While an advertisement may lead a customer to or link to a website where an insurance solicitation takes place, an advertisement cannot be framed by recommendations, endorsements or promotions. An advertisement must also be clearly delineated as such, and is subject to all applicable statutory and regulatory guidelines and restrictions.

A non-licensee may receive compensation calculated in any manner, including flat fees and fees based on amount of insurance produced, for the advertisement of insurance.

b. Referrals and Product Endorsements

Unlicensed entities are also permitted, in certain jurisdictions and under certain circumstances, to make “referrals” of potential insurance customers to licensed entities. The NYDFS defines a “referral” as an advertisement that is framed by a recommendation, endorsement or promotion, by a non-licensee of the insurance product or service. An example of a referral is the distribution by a non-licensee of promotional literature providing information about how to purchase insurance through the licensee’s office. Another example is a nonlicensee’s maintenance of a website that endorses a particular insurance product.

In many jurisdictions, and under the PLMA, referrals of insurance are permitted so long as the unlicensed entity: (1) does not discuss specific insurance policy terms and conditions; and (2) is not compensated for the referrals based upon the sale of insurance. In other words, a licensee is free to pay a “finders fee” for a “lead” furnished by a non-licensee, but that fee cannot resemble a commission split.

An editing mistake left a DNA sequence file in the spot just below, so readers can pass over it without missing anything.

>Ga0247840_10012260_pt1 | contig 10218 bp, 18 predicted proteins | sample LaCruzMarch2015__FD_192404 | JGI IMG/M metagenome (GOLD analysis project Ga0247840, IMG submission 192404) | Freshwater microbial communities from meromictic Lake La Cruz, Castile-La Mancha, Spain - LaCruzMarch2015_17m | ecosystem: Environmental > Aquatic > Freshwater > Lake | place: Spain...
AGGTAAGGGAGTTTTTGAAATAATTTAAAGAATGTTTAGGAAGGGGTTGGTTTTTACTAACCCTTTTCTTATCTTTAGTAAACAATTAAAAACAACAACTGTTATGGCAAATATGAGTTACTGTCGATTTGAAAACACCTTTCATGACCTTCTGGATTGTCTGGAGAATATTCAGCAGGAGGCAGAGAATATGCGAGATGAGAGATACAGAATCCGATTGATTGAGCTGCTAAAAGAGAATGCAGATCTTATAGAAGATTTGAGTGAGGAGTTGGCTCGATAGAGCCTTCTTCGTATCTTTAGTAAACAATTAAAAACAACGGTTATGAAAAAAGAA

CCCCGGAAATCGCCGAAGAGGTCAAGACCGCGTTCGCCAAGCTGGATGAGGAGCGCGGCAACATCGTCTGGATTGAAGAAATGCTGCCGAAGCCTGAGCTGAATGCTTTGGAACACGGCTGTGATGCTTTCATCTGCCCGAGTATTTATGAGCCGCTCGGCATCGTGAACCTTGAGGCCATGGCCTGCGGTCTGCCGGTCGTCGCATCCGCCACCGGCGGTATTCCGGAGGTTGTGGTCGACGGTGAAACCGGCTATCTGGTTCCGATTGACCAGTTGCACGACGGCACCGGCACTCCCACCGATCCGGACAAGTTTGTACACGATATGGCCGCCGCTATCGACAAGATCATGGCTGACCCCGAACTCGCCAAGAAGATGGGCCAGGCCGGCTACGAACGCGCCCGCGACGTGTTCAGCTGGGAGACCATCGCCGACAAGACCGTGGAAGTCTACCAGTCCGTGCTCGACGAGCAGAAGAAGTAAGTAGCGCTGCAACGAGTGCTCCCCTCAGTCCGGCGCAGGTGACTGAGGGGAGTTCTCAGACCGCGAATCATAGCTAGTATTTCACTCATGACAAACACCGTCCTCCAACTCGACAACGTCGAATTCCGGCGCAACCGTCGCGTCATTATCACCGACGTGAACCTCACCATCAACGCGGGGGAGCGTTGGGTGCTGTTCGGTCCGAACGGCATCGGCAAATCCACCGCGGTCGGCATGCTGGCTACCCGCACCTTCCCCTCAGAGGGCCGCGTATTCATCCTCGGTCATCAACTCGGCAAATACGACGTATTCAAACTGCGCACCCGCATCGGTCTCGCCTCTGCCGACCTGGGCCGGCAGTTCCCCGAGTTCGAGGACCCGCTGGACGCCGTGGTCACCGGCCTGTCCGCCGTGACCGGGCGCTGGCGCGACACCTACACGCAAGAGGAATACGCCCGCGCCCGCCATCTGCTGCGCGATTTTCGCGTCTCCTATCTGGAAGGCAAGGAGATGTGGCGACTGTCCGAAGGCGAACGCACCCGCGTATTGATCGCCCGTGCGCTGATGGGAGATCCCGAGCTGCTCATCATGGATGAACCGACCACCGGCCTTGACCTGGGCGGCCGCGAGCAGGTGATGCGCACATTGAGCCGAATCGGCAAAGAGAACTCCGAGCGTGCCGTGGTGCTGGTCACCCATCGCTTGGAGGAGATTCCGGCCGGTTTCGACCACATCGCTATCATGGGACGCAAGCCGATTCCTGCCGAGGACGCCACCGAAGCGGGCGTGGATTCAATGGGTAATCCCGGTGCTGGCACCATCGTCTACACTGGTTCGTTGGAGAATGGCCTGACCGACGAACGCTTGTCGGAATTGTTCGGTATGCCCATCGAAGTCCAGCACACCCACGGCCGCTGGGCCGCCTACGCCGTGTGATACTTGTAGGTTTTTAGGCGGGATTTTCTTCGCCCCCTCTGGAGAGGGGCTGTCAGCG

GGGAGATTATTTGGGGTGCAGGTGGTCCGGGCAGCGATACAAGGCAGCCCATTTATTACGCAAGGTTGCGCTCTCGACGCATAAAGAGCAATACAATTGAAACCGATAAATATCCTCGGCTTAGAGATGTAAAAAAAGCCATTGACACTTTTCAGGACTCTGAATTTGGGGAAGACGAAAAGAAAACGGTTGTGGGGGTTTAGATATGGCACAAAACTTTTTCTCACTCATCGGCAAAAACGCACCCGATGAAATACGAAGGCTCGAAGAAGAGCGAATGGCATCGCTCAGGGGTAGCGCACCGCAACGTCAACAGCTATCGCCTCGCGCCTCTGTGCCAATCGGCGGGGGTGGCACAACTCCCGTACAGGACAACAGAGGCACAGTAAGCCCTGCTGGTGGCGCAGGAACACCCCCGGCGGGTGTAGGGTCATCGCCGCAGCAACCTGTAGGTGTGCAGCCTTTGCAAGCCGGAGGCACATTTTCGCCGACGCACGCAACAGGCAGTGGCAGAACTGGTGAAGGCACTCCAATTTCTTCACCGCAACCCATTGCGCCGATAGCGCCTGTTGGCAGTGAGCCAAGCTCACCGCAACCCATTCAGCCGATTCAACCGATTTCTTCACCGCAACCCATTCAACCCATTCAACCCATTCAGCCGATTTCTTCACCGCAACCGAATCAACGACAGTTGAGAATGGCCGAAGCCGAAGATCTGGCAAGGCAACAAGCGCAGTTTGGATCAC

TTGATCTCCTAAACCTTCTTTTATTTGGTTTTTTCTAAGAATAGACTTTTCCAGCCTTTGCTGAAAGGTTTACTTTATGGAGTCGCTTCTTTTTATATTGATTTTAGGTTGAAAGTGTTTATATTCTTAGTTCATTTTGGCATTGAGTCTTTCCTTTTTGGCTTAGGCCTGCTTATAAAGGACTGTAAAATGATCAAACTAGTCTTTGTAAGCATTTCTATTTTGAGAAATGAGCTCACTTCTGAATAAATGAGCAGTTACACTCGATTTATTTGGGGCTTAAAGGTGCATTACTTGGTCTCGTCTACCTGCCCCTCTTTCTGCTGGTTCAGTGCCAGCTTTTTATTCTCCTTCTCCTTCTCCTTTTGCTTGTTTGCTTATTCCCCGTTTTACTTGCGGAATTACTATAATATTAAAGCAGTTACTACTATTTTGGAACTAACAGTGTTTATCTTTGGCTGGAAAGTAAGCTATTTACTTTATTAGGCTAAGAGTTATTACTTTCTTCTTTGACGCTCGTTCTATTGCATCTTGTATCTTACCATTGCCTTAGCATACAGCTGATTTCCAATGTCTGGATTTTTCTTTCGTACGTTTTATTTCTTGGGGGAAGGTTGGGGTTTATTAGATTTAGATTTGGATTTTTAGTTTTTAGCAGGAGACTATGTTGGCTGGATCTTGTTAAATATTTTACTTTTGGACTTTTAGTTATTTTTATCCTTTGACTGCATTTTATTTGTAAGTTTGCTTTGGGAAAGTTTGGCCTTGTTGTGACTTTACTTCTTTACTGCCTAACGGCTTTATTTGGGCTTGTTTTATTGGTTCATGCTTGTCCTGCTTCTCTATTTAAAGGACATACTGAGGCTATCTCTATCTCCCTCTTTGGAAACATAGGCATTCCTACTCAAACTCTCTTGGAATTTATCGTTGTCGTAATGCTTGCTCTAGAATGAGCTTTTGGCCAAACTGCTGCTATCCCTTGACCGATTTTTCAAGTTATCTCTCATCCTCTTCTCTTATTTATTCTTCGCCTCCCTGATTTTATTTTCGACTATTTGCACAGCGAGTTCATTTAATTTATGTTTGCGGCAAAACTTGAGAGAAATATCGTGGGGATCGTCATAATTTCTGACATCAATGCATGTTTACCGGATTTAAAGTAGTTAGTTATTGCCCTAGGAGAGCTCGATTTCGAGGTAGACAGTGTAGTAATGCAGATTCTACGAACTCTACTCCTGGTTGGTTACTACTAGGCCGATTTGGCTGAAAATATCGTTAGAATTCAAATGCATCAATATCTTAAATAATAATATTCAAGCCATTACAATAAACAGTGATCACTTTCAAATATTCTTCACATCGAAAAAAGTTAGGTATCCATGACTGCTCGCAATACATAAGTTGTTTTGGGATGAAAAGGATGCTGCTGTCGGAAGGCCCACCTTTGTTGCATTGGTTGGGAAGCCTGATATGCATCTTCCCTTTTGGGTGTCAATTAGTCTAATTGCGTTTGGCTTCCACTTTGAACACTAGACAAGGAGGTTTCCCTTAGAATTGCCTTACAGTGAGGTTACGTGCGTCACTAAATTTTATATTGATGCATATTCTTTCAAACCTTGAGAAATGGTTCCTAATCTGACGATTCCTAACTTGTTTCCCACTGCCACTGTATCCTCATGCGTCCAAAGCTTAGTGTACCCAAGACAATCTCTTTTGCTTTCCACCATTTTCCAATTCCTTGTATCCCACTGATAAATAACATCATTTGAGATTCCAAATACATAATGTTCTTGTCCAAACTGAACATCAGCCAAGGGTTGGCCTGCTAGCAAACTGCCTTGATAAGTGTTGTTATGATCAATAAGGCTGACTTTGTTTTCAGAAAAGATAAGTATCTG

As long as these two tenets are obeyed, there is no limit to the amount of a referral fee, nor does it matter if the fee is paid each time a referral is made or at intervals to which the parties agree. The method of compensation for a referral fee is also irrelevant – the licensee may make a donation to the non-licensee’s selected charity or enter the non-licensee in a raffle or lottery drawing.


While insurance licensure requirements and rules about commission sharing seem simplistic on their face, in the last several years fines to the tune of millions of dollars have been assessed against licensed and non-licensed entities across the country for violating these laws. The two issues that present the most difficulty – distinguishing between allowable insurance referrals and impermissible solicitations, and determining allowable methods of payment for referrals – have been compounded by the advent of internet affinity sales models and unlicensed tech participants in insurance transactions.

a. Referrals v. Solicitations

In determining whether an insurance transaction constitutes a permissible referral or a solicitation requiring licensure, a state insurance department will look at the totality of the parties’ conduct, focusing on the level of “action” by the non-licensee.

The NYDFS describes solicitation as “to ask for the purpose of receiving,” or “to move to action, to endeavor to obtain by asking.” The term implies a personal petition to a particular individual to do a particular thing. What may be counter- intuitive, however, is that the initiation of contact with a prospective insured is not in itself a solicitation, provided there is no discussion of specific insurance policy terms and conditions and compensation is not based on the purchase of insurance.